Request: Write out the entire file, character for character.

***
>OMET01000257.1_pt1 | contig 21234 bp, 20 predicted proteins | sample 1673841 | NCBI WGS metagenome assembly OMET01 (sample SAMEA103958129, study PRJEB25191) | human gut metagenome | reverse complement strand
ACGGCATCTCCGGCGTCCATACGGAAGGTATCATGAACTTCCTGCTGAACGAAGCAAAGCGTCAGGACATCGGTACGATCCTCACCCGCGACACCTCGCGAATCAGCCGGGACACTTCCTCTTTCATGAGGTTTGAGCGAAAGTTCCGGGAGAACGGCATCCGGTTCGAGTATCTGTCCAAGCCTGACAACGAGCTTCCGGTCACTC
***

>OMET01000257.1_pt1 | contig 21234 bp, 20 predicted proteins | sample 1673841 | NCBI WGS metagenome assembly OMET01 (sample SAMEA103958129, study PRJEB25191) | human gut metagenome | reverse complement strand
ACGGCATCTCCGGCGTCCATACGGAAGGTATCATGAACTTCCTGCTGAACGAAGCAAAGCGTCAGGACATCGGTACGATCCTCACCCGCGACACCTCGCGAATCAGCCGGGACACTTCCTCTTTCATGAGGTTTGAGCGAAAGTTCCGGGAGAACGGCATCCGGTTCGAGTATCTGTCCAAGCCTGACAACGAGCTTCCGGTCACTC